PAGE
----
Manchin Statement About USPS Plans to Potentially Close 150 Post Offices in West Va.
Washington, D.C. — U.S. Senator Joe Manchin (D-W.Va.) today issued the following statement about the U.S. Postal Service’s plans to study 150 post offices in West Virginia for potential closure as part of an effort to close a $20 billion budget gap.
“While I understand that families and businesses are facing tough financial choices in a difficult economic climate, I urge the Post Office to make every effort to maintain services to the people who need them most,” Senator Manchin said. “I grew up in the small town of Farmington – with just several hundred people – and I speak from experience when I say that rural post offices serve as a critical lifeline to communities. As an elected representative, I receive dozens – sometimes hundreds – of letters a day from my constituents, many of whom can only reach me by writing a letter. While I understand that tough choices are necessary in this difficult budget climate, I urge the Post Office to make every effort to maintain their services.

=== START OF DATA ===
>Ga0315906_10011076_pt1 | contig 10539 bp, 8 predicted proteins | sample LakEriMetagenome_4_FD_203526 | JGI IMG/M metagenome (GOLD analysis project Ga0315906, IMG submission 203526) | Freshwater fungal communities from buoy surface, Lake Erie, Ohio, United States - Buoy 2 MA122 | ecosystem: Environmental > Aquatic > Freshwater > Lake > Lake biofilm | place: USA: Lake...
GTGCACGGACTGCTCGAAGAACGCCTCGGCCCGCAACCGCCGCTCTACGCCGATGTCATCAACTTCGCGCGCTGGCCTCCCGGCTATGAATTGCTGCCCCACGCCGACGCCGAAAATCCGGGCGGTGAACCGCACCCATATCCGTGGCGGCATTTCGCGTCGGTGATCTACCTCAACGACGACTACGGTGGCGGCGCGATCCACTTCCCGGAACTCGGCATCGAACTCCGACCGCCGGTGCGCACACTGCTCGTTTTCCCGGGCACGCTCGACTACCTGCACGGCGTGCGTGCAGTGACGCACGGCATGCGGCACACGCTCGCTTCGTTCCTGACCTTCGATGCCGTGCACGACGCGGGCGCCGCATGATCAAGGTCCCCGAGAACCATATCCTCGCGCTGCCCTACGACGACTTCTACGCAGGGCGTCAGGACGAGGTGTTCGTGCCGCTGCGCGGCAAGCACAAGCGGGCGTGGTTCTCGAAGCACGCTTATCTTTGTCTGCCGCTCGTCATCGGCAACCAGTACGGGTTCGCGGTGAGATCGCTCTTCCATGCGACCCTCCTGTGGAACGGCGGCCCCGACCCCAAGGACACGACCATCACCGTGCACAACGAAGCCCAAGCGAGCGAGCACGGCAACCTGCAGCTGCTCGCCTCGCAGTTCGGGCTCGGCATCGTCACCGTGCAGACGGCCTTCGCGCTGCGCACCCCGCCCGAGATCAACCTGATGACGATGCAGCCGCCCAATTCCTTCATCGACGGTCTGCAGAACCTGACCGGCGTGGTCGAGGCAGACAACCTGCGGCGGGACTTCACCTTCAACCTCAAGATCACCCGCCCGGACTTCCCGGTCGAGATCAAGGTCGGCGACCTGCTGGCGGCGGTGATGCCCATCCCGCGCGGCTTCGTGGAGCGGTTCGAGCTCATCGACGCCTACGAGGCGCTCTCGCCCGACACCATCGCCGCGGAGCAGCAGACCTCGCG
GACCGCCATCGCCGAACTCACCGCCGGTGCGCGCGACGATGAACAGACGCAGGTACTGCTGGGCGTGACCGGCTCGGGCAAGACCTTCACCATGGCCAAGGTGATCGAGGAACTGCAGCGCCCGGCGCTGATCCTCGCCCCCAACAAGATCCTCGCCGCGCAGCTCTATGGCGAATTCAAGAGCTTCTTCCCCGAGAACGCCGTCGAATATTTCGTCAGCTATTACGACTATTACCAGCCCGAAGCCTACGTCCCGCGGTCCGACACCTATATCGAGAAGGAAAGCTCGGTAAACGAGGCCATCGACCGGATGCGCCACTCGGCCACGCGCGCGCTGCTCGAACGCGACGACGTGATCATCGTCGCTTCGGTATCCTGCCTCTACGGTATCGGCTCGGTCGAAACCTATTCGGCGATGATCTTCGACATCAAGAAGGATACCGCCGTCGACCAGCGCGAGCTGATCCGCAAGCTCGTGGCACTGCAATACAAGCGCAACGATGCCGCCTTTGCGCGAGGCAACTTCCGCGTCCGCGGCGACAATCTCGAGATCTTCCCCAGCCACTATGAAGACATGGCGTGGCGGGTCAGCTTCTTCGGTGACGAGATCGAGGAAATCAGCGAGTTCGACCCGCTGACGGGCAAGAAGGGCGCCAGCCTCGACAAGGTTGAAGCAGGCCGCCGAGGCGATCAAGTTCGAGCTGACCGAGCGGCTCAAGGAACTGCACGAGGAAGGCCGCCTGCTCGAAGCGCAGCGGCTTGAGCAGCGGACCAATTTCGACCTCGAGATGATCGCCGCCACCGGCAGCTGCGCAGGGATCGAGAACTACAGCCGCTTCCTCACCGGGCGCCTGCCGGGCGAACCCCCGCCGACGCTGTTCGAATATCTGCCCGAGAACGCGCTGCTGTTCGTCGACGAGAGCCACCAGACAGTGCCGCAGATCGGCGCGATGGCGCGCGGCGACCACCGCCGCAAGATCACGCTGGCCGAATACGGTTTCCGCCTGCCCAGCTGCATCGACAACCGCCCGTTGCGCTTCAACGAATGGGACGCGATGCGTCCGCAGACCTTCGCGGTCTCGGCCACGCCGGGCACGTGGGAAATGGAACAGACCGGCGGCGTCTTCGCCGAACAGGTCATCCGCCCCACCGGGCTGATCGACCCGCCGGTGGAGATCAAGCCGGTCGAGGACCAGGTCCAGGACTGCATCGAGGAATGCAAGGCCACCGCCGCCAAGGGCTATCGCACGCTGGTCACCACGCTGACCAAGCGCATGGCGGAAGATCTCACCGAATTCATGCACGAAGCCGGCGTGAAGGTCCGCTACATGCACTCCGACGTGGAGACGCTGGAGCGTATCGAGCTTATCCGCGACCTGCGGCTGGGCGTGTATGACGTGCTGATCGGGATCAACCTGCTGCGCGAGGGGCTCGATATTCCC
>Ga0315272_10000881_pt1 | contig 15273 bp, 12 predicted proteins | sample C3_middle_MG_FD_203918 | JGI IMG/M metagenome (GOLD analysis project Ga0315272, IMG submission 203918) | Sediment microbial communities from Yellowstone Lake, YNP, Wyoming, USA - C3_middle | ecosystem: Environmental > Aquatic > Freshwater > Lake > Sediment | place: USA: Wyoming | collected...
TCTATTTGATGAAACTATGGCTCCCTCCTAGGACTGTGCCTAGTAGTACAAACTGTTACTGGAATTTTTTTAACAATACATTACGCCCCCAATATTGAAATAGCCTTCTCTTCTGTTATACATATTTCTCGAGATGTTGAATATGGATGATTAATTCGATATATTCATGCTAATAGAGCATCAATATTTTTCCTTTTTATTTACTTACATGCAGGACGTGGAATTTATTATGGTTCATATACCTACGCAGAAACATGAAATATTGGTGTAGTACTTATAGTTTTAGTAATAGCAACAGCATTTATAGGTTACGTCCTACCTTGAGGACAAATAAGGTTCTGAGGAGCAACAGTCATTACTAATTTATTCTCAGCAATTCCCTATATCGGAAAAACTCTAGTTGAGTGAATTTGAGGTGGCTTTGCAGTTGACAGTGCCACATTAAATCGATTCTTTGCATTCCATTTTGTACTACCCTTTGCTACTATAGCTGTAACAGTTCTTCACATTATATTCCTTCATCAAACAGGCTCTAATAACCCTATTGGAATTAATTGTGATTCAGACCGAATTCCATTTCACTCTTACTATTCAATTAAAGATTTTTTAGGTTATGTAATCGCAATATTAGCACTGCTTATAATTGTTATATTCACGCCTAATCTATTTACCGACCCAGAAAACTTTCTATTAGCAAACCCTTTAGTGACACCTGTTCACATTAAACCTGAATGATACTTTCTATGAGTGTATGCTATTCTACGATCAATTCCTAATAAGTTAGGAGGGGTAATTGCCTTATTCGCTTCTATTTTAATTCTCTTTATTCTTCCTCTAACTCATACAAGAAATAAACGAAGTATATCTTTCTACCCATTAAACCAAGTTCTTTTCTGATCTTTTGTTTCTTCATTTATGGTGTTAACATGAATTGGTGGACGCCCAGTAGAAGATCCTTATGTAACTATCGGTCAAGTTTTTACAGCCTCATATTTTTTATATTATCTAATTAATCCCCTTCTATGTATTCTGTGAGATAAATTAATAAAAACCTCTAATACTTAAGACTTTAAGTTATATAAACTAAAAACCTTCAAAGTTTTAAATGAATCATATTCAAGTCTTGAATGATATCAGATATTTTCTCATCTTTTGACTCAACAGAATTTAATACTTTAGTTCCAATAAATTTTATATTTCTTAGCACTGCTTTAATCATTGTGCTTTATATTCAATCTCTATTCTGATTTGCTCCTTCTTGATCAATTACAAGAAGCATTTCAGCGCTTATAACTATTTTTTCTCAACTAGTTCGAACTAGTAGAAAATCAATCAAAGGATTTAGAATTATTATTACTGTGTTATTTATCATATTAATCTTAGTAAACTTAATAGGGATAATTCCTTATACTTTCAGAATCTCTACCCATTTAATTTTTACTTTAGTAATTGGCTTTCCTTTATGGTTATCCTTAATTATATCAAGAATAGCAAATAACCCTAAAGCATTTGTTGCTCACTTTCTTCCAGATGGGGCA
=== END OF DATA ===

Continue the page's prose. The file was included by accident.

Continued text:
“With respect to this terrible announcement, the Post Office needs to explain why it seems that West Virginia faces a disproportionate burden of these closings when compared with other states, as well as how the post office will continue to serve rural communities. I plan to reach out to the Postmaster General and ask him to explain this decision and what steps can be taken to minimize the negative effects this action will have on our families.”
In April, officials from the United States Postal Service attended regional open meetings in West Virginia communities whose post offices are facing potential closure, and representatives from Senator Manchin’s staff were on hand to help facilitate these community workshops. There, local residents had the opportunity to communicate creative proposals that might help preserve postal service.
Senator Manchin has previously joined his colleagues in the West Virginia Congressional delegation to call on the Postmaster to explain why a disproportionate number of area mail processing studies are occurring in West Virginia.
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